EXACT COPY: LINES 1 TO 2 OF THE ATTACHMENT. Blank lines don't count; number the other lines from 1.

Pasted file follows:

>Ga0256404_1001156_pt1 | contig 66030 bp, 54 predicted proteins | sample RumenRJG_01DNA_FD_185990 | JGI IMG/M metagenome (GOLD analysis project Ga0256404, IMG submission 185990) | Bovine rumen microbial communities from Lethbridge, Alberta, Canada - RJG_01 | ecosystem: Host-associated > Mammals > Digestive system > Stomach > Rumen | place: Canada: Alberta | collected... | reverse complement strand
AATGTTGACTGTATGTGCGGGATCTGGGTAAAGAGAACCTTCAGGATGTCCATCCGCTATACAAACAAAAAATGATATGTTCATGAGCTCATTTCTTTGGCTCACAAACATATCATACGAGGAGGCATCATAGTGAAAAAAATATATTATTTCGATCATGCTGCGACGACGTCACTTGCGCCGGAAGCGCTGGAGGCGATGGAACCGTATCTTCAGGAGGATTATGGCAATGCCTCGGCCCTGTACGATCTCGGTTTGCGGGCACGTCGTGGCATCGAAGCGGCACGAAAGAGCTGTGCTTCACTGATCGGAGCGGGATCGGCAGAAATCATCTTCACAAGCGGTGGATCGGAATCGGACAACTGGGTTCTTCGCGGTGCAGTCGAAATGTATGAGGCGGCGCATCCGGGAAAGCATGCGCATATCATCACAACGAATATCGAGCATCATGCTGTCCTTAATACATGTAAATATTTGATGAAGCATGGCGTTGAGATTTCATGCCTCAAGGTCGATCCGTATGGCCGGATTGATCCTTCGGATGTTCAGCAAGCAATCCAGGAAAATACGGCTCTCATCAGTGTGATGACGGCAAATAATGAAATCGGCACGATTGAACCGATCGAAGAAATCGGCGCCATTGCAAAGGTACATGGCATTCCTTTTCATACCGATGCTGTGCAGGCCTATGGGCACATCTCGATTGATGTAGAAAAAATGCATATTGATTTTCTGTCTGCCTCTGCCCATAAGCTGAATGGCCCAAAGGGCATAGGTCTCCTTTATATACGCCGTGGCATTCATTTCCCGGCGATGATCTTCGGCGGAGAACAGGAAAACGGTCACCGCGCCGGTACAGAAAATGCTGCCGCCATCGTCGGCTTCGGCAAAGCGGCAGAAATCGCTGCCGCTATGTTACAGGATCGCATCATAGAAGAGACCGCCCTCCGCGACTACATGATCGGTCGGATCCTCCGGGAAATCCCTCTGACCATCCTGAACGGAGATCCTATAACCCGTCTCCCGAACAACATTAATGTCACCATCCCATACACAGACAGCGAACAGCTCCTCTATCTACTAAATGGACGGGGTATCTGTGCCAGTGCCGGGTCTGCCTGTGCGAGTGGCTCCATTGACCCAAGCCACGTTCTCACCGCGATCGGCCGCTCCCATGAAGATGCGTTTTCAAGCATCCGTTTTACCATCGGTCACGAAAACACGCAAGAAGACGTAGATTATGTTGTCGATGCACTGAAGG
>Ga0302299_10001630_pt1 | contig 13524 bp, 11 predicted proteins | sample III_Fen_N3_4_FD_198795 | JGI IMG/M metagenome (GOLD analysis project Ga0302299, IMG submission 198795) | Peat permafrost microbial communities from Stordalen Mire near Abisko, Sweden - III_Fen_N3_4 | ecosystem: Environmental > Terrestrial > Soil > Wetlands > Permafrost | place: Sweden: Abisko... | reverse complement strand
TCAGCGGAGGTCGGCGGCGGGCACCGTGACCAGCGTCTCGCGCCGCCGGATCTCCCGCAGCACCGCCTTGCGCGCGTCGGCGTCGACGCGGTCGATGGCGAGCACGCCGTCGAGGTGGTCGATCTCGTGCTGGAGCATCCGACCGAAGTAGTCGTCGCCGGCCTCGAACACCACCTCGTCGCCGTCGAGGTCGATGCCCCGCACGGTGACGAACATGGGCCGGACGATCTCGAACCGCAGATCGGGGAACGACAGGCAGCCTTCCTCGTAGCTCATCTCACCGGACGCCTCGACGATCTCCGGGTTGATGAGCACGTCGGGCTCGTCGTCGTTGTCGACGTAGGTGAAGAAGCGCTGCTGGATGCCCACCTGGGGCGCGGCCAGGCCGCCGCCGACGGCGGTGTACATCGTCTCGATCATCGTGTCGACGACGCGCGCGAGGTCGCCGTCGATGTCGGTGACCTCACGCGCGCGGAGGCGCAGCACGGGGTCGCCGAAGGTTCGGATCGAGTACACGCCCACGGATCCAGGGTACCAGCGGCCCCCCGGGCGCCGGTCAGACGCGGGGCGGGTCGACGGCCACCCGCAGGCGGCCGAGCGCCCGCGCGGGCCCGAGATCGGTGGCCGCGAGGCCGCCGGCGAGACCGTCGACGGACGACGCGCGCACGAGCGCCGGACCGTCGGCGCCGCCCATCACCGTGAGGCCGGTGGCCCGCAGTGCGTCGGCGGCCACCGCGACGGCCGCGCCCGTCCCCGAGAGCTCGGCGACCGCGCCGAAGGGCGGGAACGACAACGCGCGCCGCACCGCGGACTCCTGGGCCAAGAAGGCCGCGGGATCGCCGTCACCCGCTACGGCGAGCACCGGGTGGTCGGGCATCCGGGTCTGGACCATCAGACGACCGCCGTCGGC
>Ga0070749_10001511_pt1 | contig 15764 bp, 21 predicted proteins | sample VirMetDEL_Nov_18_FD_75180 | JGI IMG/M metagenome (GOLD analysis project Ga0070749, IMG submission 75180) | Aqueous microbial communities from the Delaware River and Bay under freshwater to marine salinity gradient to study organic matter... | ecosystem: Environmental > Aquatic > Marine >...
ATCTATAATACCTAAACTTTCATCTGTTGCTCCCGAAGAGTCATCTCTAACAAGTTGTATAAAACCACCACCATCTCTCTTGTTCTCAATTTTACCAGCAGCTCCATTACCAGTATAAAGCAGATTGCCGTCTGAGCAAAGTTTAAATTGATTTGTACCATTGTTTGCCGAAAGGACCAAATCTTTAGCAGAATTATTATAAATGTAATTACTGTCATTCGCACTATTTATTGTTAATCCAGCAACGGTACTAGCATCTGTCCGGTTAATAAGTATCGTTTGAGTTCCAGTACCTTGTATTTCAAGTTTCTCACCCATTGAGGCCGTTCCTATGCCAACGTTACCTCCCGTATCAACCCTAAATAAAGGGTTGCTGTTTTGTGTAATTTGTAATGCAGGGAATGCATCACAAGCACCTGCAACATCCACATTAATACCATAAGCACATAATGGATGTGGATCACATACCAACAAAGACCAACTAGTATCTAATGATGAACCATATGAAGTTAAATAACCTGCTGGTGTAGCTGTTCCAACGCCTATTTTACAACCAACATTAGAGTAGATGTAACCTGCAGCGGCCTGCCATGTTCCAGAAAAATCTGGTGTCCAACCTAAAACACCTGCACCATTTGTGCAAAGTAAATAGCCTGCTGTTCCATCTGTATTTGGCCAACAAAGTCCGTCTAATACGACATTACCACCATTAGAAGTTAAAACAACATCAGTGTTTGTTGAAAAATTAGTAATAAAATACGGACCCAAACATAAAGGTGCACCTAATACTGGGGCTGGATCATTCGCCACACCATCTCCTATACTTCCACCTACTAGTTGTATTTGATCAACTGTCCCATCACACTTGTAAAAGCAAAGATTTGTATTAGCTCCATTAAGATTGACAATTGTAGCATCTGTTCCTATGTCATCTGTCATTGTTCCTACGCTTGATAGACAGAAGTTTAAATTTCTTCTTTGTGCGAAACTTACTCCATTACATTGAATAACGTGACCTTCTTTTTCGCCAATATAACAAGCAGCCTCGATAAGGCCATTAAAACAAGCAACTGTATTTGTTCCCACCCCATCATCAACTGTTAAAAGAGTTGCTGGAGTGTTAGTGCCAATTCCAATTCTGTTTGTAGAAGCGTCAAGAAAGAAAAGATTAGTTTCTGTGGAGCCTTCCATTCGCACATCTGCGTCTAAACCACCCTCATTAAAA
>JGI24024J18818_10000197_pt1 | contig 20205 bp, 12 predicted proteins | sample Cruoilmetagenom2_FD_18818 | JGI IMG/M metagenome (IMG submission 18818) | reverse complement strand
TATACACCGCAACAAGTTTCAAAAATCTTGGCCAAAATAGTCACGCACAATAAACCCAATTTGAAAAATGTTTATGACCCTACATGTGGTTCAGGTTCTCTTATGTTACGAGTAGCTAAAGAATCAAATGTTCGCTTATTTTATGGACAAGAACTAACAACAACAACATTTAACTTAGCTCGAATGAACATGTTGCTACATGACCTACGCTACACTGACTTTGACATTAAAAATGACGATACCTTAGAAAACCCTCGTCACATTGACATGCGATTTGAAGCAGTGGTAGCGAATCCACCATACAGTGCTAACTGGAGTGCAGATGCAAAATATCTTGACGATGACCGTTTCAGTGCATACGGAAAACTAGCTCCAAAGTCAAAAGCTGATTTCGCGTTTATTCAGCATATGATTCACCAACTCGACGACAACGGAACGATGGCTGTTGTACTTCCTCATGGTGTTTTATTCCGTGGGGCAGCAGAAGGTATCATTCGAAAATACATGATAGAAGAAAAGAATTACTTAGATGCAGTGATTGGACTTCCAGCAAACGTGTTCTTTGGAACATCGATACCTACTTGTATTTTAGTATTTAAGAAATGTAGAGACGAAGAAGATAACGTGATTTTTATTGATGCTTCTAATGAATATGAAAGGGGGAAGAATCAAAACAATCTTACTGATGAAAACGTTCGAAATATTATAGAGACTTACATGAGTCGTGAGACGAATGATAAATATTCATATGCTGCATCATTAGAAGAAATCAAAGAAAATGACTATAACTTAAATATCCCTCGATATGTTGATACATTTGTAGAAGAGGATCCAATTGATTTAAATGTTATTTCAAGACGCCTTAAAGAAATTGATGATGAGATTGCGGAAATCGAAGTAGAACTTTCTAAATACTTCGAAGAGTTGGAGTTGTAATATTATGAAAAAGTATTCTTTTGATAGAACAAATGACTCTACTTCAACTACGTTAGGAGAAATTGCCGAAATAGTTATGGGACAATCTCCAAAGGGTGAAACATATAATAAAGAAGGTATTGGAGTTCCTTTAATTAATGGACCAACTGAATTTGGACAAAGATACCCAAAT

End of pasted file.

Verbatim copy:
>Ga0256404_1001156_pt1 | contig 66030 bp, 54 predicted proteins | sample RumenRJG_01DNA_FD_185990 | JGI IMG/M metagenome (GOLD analysis project Ga0256404, IMG submission 185990) | Bovine rumen microbial communities from Lethbridge, Alberta, Canada - RJG_01 | ecosystem: Host-associated > Mammals > Digestive system > Stomach > Rumen | place: Canada: Alberta | collected... | reverse complement strand
AATGTTGACTGTATGTGCGGGATCTGGGTAAAGAGAACCTTCAGGATGTCCATCCGCTATACAAACAAAAAATGATATGTTCATGAGCTCATTTCTTTGGCTCACAAACATATCATACGAGGAGGCATCATAGTGAAAAAAATATATTATTTCGATCATGCTGCGACGACGTCACTTGCGCCGGAAGCGCTGGAGGCGATGGAACCGTATCTTCAGGAGGATTATGGCAATGCCTCGGCCCTGTACGATCTCGGTTTGCGGGCACGTCGTGGCATCGAAGCGGCACGAAAGAGCTGTGCTTCACTGATCGGAGCGGGATCGGCAGAAATCATCTTCACAAGCGGTGGATCGGAATCGGACAACTGGGTTCTTCGCGGTGCAGTCGAAATGTATGAGGCGGCGCATCCGGGAAAGCATGCGCATATCATCACAACGAATATCGAGCATCATGCTGTCCTTAATACATGTAAATATTTGATGAAGCATGGCGTTGAGATTTCATGCCTCAAGGTCGATCCGTATGGCCGGATTGATCCTTCGGATGTTCAGCAAGCAATCCAGGAAAATACGGCTCTCATCAGTGTGATGACGGCAAATAATGAAATCGGCACGATTGAACCGATCGAAGAAATCGGCGCCATTGCAAAGGTACATGGCATTCCTTTTCATACCGATGCTGTGCAGGCCTATGGGCACATCTCGATTGATGTAGAAAAAATGCATATTGATTTTCTGTCTGCCTCTGCCCATAAGCTGAATGGCCCAAAGGGCATAGGTCTCCTTTATATACGCCGTGGCATTCATTTCCCGGCGATGATCTTCGGCGGAGAACAGGAAAACGGTCACCGCGCCGGTACAGAAAATGCTGCCGCCATCGTCGGCTTCGGCAAAGCGGCAGAAATCGCTGCCGCTATGTTACAGGATCGCATCATAGAAGAGACCGCCCTCCGCGACTACATGATCGGTCGGATCCTCCGGGAAATCCCTCTGACCATCCTGAACGGAGATCCTATAACCCGTCTCCCGAACAACATTAATGTCACCATCCCATACACAGACAGCGAACAGCTCCTCTATCTACTAAATGGACGGGGTATCTGTGCCAGTGCCGGGTCTGCCTGTGCGAGTGGCTCCATTGACCCAAGCCACGTTCTCACCGCGATCGGCCGCTCCCATGAAGATGCGTTTTCAAGCATCCGTTTTACCATCGGTCACGAAAACACGCAAGAAGACGTAGATTATGTTGTCGATGCACTGAAGG